What could possibly drive sustainability?

Evolution of sustainable investing

The term “sustainable investing” has evolved through a series of definitions, starting from “ethical investing” in the early 1900s to “socially responsible investing (SRI)” in the late 1900s to the current “environmental, social and governance (ESG) investing”. However, the message has been the same — investing money in ways that make the world a better place. The only thing that has changed is that the importance of maintaining a good ESG record has shifted from being “good to have” to “must have” for corporates to attract investment.

Where once sustainability reporting was conducted by a handful of green or community-oriented companies, we now see this process employed as a best practice by companies worldwide. The big corporates are marketing their low to negative carbon footprints and spending millions to become “zero waste” companies.

The goal of “maximising shareholder wealth”, irrespective of social and environmental impacts, is now considered to be an outdated approach to running a business and attracting investors.

Flows to ESG-focused funds increasing

The shift in investor interest from “just” maximising their wealth to “responsibly” maximising their wealth is clearly visible from the latest ESG data reported by Morningstar. Global inflows to sustainable funds were up 72% to USD71.1bn in 2Q 2020, supported primarily by growing investor interest in ESG issues.

“Even in the first three months of 2020, which saw a peak in the pandemic in developed regions such as the US and Europe, global ESG funds saw inflow of USD45.6bn versus outflow of USD384.7bn for the fund universe as a whole.”

The steady increase in asset flow to sustainable funds, as the following chart shows, indicates that the shift in investor interest is not a one-off event but an emerging trend, fuelled by the latest crisis, the COVID-19 pandemic.

Source: Morningstar

Source: Morningstar

Global inflows to sustainable funds increased to USD71.1bn in 2Q 2020 from c.USD15bn in 3Q 2017, indicating average q/q growth of c.15% over the period. This growth was supported significantly by the increasing popularity of the ESG theme and an increase in the number of new ESG funds launched every year.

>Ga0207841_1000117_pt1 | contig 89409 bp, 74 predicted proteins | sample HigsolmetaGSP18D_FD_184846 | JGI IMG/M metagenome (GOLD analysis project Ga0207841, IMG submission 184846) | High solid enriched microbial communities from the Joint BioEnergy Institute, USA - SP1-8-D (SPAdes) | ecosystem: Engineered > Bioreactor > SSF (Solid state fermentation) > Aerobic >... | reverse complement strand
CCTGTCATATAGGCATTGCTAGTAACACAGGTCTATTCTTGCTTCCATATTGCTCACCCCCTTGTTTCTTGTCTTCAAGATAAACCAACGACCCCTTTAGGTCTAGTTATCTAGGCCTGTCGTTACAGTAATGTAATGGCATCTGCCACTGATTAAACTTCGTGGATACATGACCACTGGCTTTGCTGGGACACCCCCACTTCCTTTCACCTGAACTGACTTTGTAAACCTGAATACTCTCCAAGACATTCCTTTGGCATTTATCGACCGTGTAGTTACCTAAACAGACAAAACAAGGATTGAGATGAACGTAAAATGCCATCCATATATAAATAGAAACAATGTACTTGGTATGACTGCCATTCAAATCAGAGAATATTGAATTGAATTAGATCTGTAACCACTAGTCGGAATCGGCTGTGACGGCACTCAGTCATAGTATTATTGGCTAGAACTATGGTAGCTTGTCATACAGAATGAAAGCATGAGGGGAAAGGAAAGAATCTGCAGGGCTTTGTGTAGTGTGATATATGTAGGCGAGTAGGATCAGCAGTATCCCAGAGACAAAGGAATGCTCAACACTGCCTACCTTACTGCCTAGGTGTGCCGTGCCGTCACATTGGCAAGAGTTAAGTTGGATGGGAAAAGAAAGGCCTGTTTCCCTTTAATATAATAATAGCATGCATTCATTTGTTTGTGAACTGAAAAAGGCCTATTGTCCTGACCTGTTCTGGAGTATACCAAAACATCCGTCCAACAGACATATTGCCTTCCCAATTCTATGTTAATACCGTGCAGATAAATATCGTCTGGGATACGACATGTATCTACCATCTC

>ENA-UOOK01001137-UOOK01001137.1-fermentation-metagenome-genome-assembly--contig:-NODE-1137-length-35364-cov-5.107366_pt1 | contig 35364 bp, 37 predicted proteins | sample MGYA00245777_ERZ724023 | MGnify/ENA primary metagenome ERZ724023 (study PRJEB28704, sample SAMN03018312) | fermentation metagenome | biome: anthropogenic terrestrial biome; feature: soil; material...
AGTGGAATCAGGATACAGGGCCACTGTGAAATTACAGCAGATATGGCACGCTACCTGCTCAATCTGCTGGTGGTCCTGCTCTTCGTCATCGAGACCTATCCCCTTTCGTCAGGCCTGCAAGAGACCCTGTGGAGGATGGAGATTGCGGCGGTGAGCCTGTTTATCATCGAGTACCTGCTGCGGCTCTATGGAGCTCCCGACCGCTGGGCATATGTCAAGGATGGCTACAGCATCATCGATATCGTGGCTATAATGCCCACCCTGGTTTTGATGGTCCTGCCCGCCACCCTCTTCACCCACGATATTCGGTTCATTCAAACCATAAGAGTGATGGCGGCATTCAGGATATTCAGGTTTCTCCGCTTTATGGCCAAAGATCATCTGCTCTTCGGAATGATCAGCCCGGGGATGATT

While the developed regions are setting an example in terms of ESG investing, Europe seems to be far ahead with regard to assets under management (AuM) in sustainable funds as well as the number of ESG funds

Source: Morningstar

Renewable energy driving sustainable investments

We believe this growing interest in ESG funds has been largely supported by the increasing role of renewable energy sources in the past three to four years. Renewable energy has contributed 61% to growth in global power capacity since 2016; the contribution was 39% for the period 2010–16 (after the black-swan event of the sub-prime crisis).

Source: EIA, IRENA

A number of factors have triggered this inflection point in the growth of the renewable energy industry in the past three to four years. For example, the continued decline in prices of input material (such as polysilicon and solar modules) leading to a lower levelised cost of energy (LCOE), favourable regulatory policies executed by state governments, and increasing focus on climate change and the need to move towards a sustainable source of energy (due to the depletion of fossil fuels).

Prices of polysilicon and solar modules had dropped by more than 85% in the past decade, putting prices of renewable energy on par with those of conventional energy.